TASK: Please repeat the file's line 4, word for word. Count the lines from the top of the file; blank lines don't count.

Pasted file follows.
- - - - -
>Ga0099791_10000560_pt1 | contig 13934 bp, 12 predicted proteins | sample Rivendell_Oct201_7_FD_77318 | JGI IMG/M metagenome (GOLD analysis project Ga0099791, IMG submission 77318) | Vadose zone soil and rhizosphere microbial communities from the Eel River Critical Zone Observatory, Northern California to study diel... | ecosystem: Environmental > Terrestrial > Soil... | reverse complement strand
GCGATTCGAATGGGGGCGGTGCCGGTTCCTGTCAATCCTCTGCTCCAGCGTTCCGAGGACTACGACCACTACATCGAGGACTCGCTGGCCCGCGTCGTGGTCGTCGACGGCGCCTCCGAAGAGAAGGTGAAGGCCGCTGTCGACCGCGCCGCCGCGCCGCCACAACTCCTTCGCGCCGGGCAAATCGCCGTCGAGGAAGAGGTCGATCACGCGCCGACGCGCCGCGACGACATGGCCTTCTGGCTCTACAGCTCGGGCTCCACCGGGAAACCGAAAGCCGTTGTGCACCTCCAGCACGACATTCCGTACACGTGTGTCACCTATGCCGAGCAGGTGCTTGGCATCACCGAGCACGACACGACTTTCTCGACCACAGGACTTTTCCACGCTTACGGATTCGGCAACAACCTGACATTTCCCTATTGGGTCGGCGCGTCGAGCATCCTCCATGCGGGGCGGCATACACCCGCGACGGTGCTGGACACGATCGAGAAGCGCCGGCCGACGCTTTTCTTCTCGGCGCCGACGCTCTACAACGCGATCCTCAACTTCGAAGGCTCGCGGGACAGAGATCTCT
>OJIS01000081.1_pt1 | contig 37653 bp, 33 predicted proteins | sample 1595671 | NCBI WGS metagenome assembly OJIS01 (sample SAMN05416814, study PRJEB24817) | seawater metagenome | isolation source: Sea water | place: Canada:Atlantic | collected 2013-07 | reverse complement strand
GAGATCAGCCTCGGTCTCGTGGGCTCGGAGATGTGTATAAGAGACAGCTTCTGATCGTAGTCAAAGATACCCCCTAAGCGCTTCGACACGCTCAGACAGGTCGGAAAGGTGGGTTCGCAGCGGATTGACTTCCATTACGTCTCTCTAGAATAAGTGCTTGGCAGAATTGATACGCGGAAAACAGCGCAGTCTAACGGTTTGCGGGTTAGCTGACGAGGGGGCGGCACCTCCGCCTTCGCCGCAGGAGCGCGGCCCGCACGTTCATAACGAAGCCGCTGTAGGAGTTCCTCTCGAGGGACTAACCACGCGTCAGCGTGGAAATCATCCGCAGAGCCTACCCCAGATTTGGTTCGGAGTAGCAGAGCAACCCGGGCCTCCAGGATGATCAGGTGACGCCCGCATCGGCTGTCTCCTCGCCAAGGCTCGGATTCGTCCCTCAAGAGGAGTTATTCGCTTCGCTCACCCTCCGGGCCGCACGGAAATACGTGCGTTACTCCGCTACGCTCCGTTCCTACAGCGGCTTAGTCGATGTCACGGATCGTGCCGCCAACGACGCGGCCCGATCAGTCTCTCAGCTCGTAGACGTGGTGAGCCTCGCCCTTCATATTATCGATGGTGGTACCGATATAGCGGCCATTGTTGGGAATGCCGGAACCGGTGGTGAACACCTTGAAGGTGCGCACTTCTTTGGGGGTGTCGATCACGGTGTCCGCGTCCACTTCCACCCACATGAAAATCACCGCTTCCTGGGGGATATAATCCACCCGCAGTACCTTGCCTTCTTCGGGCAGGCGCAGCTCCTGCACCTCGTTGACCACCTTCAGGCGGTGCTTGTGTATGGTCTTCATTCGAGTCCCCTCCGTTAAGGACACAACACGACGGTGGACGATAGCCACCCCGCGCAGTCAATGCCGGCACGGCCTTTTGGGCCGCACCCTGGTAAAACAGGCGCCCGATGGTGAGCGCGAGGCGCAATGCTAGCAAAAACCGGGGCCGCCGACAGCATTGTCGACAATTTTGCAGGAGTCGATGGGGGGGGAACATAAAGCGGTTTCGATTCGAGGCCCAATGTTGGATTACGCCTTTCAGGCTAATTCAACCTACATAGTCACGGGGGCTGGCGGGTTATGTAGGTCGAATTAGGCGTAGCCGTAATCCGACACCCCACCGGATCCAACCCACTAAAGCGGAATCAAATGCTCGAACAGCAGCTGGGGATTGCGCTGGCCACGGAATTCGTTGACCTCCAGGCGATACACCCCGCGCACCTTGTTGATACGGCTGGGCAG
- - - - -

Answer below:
GAGATCAGCCTCGGTCTCGTGGGCTCGGAGATGTGTATAAGAGACAGCTTCTGATCGTAGTCAAAGATACCCCCTAAGCGCTTCGACACGCTCAGACAGGTCGGAAAGGTGGGTTCGCAGCGGATTGACTTCCATTACGTCTCTCTAGAATAAGTGCTTGGCAGAATTGATACGCGGAAAACAGCGCAGTCTAACGGTTTGCGGGTTAGCTGACGAGGGGGCGGCACCTCCGCCTTCGCCGCAGGAGCGCGGCCCGCACGTTCATAACGAAGCCGCTGTAGGAGTTCCTCTCGAGGGACTAACCACGCGTCAGCGTGGAAATCATCCGCAGAGCCTACCCCAGATTTGGTTCGGAGTAGCAGAGCAACCCGGGCCTCCAGGATGATCAGGTGACGCCCGCATCGGCTGTCTCCTCGCCAAGGCTCGGATTCGTCCCTCAAGAGGAGTTATTCGCTTCGCTCACCCTCCGGGCCGCACGGAAATACGTGCGTTACTCCGCTACGCTCCGTTCCTACAGCGGCTTAGTCGATGTCACGGATCGTGCCGCCAACGACGCGGCCCGATCAGTCTCTCAGCTCGTAGACGTGGTGAGCCTCGCCCTTCATATTATCGATGGTGGTACCGATATAGCGGCCATTGTTGGGAATGCCGGAACCGGTGGTGAACACCTTGAAGGTGCGCACTTCTTTGGGGGTGTCGATCACGGTGTCCGCGTCCACTTCCACCCACATGAAAATCACCGCTTCCTGGGGGATATAATCCACCCGCAGTACCTTGCCTTCTTCGGGCAGGCGCAGCTCCTGCACCTCGTTGACCACCTTCAGGCGGTGCTTGTGTATGGTCTTCATTCGAGTCCCCTCCGTTAAGGACACAACACGACGGTGGACGATAGCCACCCCGCGCAGTCAATGCCGGCACGGCCTTTTGGGCCGCACCCTGGTAAAACAGGCGCCCGATGGTGAGCGCGAGGCGCAATGCTAGCAAAAACCGGGGCCGCCGACAGCATTGTCGACAATTTTGCAGGAGTCGATGGGGGGGGAACATAAAGCGGTTTCGATTCGAGGCCCAATGTTGGATTACGCCTTTCAGGCTAATTCAACCTACATAGTCACGGGGGCTGGCGGGTTATGTAGGTCGAATTAGGCGTAGCCGTAATCCGACACCCCACCGGATCCAACCCACTAAAGCGGAATCAAATGCTCGAACAGCAGCTGGGGATTGCGCTGGCCACGGAATTCGTTGACCTCCAGGCGATACACCCCGCGCACCTTGTTGATACGGCTGGGCAG